The Man Who Loved Children by Christina Stead
“This novel is about a really disastrous family called the Pollits. The father is very good at playing with children but is basically quite childlike himself and totally impractical. He keeps having children with his wife, and their living conditions get more and more squalid.
“It’s a very dark story but there’s also humour in there. The American poet Randall Jarrell said that when you’ve read this book, it will take you many years to get the sound of the Pollits out of your ears, the sight of the Pollits out of your eyes, the smell of the Pollits out of your nostrils. Also the original Penguin release has one of the most terrifying book covers I’ve ever seen.”
Territory of Light by Yuko Tsushima
“Yuko Tsushima was the daughter of Osamu Dazai, a much more famous Japanese 20th-century novelist, although he committed suicide when she was one so she didn’t have much of a relationship with him. She’s probably best known for writing short stories, but Territory of Light – although published as a sequence of 12 short stories – forms a single narrative. It’s set over one year and follows the life of a newly single mother with a two-year-old daughter. The woman is trying to find her feet, having separated from her husband.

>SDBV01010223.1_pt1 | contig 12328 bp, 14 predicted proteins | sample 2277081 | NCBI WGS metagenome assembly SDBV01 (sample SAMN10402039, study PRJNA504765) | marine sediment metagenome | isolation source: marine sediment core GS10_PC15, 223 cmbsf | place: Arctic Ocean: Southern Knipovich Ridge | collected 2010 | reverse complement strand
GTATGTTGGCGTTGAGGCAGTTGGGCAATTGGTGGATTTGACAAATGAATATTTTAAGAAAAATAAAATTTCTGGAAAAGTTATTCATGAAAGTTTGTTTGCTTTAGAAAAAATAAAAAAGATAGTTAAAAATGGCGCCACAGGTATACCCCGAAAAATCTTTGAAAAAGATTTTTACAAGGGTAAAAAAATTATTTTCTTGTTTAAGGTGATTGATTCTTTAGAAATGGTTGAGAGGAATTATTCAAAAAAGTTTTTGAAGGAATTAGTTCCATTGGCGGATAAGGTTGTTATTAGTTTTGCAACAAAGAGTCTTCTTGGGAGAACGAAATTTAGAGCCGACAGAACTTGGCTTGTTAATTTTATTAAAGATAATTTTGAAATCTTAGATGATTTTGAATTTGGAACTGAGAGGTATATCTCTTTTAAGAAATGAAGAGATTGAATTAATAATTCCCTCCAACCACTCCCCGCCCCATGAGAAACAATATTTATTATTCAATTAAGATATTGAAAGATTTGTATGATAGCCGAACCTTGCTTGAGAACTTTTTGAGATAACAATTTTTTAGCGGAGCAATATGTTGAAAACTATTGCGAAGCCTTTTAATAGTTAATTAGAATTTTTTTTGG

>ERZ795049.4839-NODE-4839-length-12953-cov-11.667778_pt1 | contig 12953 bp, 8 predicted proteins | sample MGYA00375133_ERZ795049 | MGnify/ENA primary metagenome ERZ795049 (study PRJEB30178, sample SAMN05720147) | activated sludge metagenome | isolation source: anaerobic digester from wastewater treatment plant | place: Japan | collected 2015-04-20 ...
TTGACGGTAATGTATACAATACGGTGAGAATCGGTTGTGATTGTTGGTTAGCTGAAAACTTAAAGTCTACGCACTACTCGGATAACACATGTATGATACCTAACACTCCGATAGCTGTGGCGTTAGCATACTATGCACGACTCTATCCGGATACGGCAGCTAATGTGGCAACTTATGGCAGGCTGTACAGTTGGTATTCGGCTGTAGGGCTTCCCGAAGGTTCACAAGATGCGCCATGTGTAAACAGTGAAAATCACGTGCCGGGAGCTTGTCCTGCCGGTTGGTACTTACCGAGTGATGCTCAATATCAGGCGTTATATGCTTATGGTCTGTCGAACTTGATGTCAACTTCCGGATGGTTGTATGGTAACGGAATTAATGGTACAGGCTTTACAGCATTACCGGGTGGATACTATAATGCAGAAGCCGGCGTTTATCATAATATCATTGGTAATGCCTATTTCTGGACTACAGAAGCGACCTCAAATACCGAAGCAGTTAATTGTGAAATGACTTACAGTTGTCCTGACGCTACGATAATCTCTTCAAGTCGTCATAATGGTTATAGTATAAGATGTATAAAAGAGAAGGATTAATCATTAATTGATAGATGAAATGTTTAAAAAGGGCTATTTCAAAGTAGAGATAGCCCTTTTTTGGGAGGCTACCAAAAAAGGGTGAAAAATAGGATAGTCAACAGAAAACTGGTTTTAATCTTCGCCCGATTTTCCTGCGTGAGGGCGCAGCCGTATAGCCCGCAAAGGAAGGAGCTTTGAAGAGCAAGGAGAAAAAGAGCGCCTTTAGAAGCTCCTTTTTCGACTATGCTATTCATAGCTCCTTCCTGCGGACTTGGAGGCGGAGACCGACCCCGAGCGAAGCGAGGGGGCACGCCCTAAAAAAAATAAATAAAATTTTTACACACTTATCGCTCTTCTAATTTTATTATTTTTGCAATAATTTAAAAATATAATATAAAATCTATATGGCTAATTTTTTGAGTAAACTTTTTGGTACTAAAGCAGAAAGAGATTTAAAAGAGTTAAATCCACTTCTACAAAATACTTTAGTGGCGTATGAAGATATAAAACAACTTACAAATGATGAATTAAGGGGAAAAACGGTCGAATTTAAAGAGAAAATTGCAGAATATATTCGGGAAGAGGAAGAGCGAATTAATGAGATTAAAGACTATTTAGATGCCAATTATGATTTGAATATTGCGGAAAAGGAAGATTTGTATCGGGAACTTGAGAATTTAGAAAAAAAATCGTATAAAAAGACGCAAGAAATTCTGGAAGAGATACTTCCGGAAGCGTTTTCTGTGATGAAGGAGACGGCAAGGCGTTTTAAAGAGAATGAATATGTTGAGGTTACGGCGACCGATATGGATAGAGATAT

“It’s a very lyrical, exquisitely-crafted story, which offers a profound insight into the relationship between a mother and daughter. The novel was quite ahead of his time as well, because it was published in the 1970s, at a time when there was a real stigma against single women in Japan – especially single mothers.”
The Island by Ana María Matute
“This is a semi-autobiographical story about a young teenage girl, set around the time of the Spanish Civil War, who goes to live with relations in Majorca. It’s a wonderful description of those teenage years; of coming to terms with yourself and your body, and also with your family and the politics around you. It’s run through with some really dark imagery too, because there’s a whole history in Majorca which I didn’t really know about until I read this book: the Jewish community on the island have been persecuted over the centuries and subjected to really horrific violence, and memories of that recur through this narrative.”
The Penguin Modern Classics Book is out now.